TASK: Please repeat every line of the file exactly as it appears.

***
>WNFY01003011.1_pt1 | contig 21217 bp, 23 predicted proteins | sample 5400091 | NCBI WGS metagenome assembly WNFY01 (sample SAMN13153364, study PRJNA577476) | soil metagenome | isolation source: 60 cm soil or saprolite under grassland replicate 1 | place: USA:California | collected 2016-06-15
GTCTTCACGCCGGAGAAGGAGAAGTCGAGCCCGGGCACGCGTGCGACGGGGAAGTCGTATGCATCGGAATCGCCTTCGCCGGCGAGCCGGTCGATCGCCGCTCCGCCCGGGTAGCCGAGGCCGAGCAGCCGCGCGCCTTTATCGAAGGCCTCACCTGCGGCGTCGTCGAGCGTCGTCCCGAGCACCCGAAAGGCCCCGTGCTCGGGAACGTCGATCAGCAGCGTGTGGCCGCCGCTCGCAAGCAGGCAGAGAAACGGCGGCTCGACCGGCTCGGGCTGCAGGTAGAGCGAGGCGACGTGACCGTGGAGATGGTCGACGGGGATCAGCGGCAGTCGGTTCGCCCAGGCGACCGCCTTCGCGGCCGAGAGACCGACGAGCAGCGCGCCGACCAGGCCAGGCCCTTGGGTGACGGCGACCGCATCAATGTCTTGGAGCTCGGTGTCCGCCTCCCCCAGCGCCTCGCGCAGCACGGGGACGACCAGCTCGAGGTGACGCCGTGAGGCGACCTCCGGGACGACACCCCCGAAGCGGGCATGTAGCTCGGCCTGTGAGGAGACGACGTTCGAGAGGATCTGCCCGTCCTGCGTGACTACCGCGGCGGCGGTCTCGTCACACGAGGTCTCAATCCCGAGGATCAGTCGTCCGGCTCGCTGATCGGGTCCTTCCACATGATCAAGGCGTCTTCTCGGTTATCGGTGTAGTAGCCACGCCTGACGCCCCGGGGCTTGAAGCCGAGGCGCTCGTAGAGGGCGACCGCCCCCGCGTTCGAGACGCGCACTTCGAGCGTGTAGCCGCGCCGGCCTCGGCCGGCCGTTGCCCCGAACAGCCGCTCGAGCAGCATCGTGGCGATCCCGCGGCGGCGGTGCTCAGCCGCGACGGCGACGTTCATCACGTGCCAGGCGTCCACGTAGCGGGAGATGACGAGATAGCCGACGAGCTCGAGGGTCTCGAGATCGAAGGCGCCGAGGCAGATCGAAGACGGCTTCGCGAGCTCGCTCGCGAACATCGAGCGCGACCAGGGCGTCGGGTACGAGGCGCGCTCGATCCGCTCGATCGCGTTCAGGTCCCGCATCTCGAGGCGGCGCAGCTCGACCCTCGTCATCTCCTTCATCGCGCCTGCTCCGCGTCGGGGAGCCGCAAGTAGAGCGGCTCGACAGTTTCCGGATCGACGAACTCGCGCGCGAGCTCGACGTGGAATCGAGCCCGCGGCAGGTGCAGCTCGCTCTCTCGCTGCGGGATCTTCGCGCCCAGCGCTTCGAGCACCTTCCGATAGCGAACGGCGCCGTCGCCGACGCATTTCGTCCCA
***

>WNFY01003011.1_pt1 | contig 21217 bp, 23 predicted proteins | sample 5400091 | NCBI WGS metagenome assembly WNFY01 (sample SAMN13153364, study PRJNA577476) | soil metagenome | isolation source: 60 cm soil or saprolite under grassland replicate 1 | place: USA:California | collected 2016-06-15
GTCTTCACGCCGGAGAAGGAGAAGTCGAGCCCGGGCACGCGTGCGACGGGGAAGTCGTATGCATCGGAATCGCCTTCGCCGGCGAGCCGGTCGATCGCCGCTCCGCCCGGGTAGCCGAGGCCGAGCAGCCGCGCGCCTTTATCGAAGGCCTCACCTGCGGCGTCGTCGAGCGTCGTCCCGAGCACCCGAAAGGCCCCGTGCTCGGGAACGTCGATCAGCAGCGTGTGGCCGCCGCTCGCAAGCAGGCAGAGAAACGGCGGCTCGACCGGCTCGGGCTGCAGGTAGAGCGAGGCGACGTGACCGTGGAGATGGTCGACGGGGATCAGCGGCAGTCGGTTCGCCCAGGCGACCGCCTTCGCGGCCGAGAGACCGACGAGCAGCGCGCCGACCAGGCCAGGCCCTTGGGTGACGGCGACCGCATCAATGTCTTGGAGCTCGGTGTCCGCCTCCCCCAGCGCCTCGCGCAGCACGGGGACGACCAGCTCGAGGTGACGCCGTGAGGCGACCTCCGGGACGACACCCCCGAAGCGGGCATGTAGCTCGGCCTGTGAGGAGACGACGTTCGAGAGGATCTGCCCGTCCTGCGTGACTACCGCGGCGGCGGTCTCGTCACACGAGGTCTCAATCCCGAGGATCAGTCGTCCGGCTCGCTGATCGGGTCCTTCCACATGATCAAGGCGTCTTCTCGGTTATCGGTGTAGTAGCCACGCCTGACGCCCCGGGGCTTGAAGCCGAGGCGCTCGTAGAGGGCGACCGCCCCCGCGTTCGAGACGCGCACTTCGAGCGTGTAGCCGCGCCGGCCTCGGCCGGCCGTTGCCCCGAACAGCCGCTCGAGCAGCATCGTGGCGATCCCGCGGCGGCGGTGCTCAGCCGCGACGGCGACGTTCATCACGTGCCAGGCGTCCACGTAGCGGGAGATGACGAGATAGCCGACGAGCTCGAGGGTCTCGAGATCGAAGGCGCCGAGGCAGATCGAAGACGGCTTCGCGAGCTCGCTCGCGAACATCGAGCGCGACCAGGGCGTCGGGTACGAGGCGCGCTCGATCCGCTCGATCGCGTTCAGGTCCCGCATCTCGAGGCGGCGCAGCTCGACCCTCGTCATCTCCTTCATCGCGCCTGCTCCGCGTCGGGGAGCCGCAAGTAGAGCGGCTCGACAGTTTCCGGATCGACGAACTCGCGCGCGAGCTCGACGTGGAATCGAGCCCGCGGCAGGTGCAGCTCGCTCTCTCGCTGCGGGATCTTCGCGCCCAGCGCTTCGAGCACCTTCCGATAGCGAACGGCGCCGTCGCCGACGCATTTCGTCCCA